Computer-based vs manual health maintenance tracking. A controlled trial

Arch Fam Med. 1994 Jul;3(7):581-8. doi: 10.1001/archfami.3.7.581.


Objective: To compare computer-based with manual health maintenance tracking systems to determine whether (1) a computer-based system will result in better provider compliance with the practice health maintenance protocol, (2) the incremental cost of operating a computer-based vs a manual health maintenance tracking system differs, and (3) inactive patients will respond to health maintenance reminders.

Design: Two-year prospective, randomized, controlled trial.

Setting: Rural, multiple-office, nonprofit, fee-for-service family practice.

Patients: Adult members of families in which at least one member had been seen by the practice within the past 2 years.

Intervention: A computer-based health maintenance tracking system that generated annual provider and patient reminders for all patients regardless of appointment status compared with a manual flowchart-based tracking system in which patient reminders were triggered by provider request.

Outcome measures: Provider compliance with the health maintenance protocol determined by preintervention and postintervention chart audits, costs of computer-based tracking, and response of inactive patients to health maintenance reminders.

Results: Overall provider compliance with the health maintenance protocol increased 15 percentage points in the computer-based tracking group and four percentage points in the manual group. The computer-based tracking group had significantly higher provider compliance than the manual group for eight of 11 procedures. The computer-based tracking system cost 78 cents per patient per year to operate. It was not associated with increased office visits or patient billings.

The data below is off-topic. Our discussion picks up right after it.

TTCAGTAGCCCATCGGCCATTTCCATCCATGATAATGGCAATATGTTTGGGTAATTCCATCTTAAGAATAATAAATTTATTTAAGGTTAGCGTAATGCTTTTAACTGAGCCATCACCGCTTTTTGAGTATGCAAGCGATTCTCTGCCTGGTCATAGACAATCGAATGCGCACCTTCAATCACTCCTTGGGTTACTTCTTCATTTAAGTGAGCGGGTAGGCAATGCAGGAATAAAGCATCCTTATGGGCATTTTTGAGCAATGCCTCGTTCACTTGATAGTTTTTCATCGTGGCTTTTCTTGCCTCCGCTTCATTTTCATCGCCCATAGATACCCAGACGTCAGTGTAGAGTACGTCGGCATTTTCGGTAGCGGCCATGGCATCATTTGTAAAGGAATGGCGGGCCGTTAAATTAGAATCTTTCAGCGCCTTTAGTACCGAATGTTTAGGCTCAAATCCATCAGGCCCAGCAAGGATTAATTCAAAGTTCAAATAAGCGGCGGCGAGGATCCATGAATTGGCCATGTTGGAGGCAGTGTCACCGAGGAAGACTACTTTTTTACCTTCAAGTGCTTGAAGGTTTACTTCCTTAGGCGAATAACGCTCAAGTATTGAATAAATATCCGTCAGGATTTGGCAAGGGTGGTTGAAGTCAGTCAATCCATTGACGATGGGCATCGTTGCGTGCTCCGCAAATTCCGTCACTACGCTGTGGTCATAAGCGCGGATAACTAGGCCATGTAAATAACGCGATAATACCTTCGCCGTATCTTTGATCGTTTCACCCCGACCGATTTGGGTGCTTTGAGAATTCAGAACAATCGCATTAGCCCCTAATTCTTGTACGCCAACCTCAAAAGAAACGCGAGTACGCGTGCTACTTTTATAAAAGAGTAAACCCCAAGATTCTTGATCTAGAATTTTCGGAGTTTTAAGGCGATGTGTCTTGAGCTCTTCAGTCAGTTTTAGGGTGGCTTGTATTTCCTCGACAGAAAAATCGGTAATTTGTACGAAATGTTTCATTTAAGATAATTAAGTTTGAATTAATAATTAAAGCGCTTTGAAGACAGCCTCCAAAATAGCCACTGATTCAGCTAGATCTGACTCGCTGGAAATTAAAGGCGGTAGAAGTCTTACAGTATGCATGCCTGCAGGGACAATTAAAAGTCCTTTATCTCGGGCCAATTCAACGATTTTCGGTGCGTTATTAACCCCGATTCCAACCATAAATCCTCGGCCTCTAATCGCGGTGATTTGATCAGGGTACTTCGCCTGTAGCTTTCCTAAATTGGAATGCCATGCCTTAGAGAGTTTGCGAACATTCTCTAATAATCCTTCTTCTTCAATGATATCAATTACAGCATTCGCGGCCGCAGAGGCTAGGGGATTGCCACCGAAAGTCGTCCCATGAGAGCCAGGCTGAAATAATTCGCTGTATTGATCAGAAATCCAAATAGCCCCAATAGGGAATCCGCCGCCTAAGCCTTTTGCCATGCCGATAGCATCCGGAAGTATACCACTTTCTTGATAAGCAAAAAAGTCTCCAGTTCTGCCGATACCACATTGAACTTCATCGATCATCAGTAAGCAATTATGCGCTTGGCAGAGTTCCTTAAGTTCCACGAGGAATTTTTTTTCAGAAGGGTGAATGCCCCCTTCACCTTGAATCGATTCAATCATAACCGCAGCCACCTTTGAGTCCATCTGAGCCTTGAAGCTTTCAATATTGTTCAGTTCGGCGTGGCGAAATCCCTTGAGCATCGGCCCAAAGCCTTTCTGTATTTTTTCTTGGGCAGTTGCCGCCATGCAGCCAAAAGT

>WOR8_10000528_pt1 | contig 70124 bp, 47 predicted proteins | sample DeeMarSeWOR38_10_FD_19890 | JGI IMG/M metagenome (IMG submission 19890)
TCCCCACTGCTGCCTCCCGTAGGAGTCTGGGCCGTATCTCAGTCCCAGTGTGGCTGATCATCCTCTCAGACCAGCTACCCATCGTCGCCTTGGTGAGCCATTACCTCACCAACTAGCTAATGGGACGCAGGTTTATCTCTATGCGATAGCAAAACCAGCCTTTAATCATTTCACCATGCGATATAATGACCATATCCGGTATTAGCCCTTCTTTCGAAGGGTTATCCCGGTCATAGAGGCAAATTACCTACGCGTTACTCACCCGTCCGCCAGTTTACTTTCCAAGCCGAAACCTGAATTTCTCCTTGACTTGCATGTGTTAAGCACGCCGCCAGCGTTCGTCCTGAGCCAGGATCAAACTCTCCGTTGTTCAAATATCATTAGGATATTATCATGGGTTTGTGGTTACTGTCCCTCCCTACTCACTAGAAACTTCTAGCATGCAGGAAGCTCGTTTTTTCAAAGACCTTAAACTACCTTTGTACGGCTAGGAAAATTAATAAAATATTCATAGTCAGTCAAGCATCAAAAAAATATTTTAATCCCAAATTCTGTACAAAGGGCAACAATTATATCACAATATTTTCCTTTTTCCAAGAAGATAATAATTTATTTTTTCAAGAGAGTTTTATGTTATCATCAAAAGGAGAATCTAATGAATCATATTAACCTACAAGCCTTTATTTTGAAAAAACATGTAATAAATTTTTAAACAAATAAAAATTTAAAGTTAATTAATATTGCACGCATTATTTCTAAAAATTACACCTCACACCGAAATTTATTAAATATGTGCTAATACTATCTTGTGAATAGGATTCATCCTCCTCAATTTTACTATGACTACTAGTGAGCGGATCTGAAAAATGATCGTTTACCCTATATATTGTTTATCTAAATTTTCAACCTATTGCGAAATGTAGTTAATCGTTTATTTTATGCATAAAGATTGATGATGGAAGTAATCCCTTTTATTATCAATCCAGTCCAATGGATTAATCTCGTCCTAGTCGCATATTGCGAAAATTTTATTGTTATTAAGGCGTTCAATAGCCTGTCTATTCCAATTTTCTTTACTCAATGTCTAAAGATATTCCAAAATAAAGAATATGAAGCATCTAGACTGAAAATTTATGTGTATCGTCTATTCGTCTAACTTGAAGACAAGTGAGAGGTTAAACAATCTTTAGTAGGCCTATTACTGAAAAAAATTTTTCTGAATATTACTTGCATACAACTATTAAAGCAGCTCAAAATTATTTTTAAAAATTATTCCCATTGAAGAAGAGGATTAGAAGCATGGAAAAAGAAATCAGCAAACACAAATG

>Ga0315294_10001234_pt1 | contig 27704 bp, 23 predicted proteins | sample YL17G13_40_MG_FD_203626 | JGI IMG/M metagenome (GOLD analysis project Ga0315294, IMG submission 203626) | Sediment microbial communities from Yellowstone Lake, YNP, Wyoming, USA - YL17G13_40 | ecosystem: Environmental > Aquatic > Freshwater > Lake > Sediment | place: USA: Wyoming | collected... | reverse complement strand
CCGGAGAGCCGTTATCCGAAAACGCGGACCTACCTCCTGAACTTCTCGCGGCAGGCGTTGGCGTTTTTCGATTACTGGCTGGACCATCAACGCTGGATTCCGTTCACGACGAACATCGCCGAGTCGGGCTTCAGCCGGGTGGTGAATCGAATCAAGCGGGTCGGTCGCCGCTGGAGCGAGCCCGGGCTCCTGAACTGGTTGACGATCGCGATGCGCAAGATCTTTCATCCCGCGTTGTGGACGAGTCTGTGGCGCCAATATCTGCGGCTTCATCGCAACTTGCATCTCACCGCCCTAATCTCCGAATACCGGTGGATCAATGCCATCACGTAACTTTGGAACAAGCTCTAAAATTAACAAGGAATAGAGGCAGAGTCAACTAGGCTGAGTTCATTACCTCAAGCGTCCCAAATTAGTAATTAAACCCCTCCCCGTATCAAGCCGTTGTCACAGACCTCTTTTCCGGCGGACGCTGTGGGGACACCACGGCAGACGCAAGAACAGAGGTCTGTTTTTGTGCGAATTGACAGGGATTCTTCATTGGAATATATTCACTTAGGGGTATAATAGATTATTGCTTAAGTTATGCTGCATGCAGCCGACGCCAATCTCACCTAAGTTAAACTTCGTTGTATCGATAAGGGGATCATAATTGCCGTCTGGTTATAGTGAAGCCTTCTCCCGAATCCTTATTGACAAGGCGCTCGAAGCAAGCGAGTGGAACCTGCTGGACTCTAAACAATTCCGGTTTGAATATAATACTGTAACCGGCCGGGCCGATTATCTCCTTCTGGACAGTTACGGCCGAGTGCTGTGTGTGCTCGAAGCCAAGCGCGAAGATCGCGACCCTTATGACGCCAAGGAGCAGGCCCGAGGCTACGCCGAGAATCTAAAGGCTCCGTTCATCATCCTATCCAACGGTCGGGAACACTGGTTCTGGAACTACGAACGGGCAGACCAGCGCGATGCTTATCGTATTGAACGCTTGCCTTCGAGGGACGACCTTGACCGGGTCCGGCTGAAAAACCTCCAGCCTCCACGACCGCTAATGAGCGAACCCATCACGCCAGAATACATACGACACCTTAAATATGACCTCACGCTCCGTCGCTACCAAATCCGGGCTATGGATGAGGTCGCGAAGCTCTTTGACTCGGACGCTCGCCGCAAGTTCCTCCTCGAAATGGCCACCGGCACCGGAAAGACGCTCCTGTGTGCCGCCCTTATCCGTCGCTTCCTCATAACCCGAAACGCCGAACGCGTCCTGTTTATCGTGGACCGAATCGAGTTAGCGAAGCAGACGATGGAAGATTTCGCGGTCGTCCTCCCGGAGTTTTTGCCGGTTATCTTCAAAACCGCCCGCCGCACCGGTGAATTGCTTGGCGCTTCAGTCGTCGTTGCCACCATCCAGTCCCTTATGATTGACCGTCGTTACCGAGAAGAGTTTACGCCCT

Conclusions: Computer-based health maintenance tracking improved provider health maintenance compliance compared with a manual system. The finding that health maintenance compliance improved without a significant increase in patient visits or billings requires confirmation in other settings but suggests that considerable health maintenance can be incorporated into ongoing patient care.

Publication types

  • Clinical Trial
  • Randomized Controlled Trial
  • Research Support, U.S. Gov't, P.H.S.

MeSH terms

  • Adult
  • Aged
  • Ambulatory Care Information Systems / economics
  • Ambulatory Care Information Systems / standards*
  • Chi-Square Distribution
  • Computer Systems
  • Demography
  • Family Practice / organization & administration
  • Female
  • Humans
  • Male
  • Middle Aged
  • New York
  • Patient Compliance
  • Preventive Health Services / organization & administration*
  • Preventive Health Services / statistics & numerical data
  • Prospective Studies
  • Reminder Systems / economics
  • Reminder Systems / standards*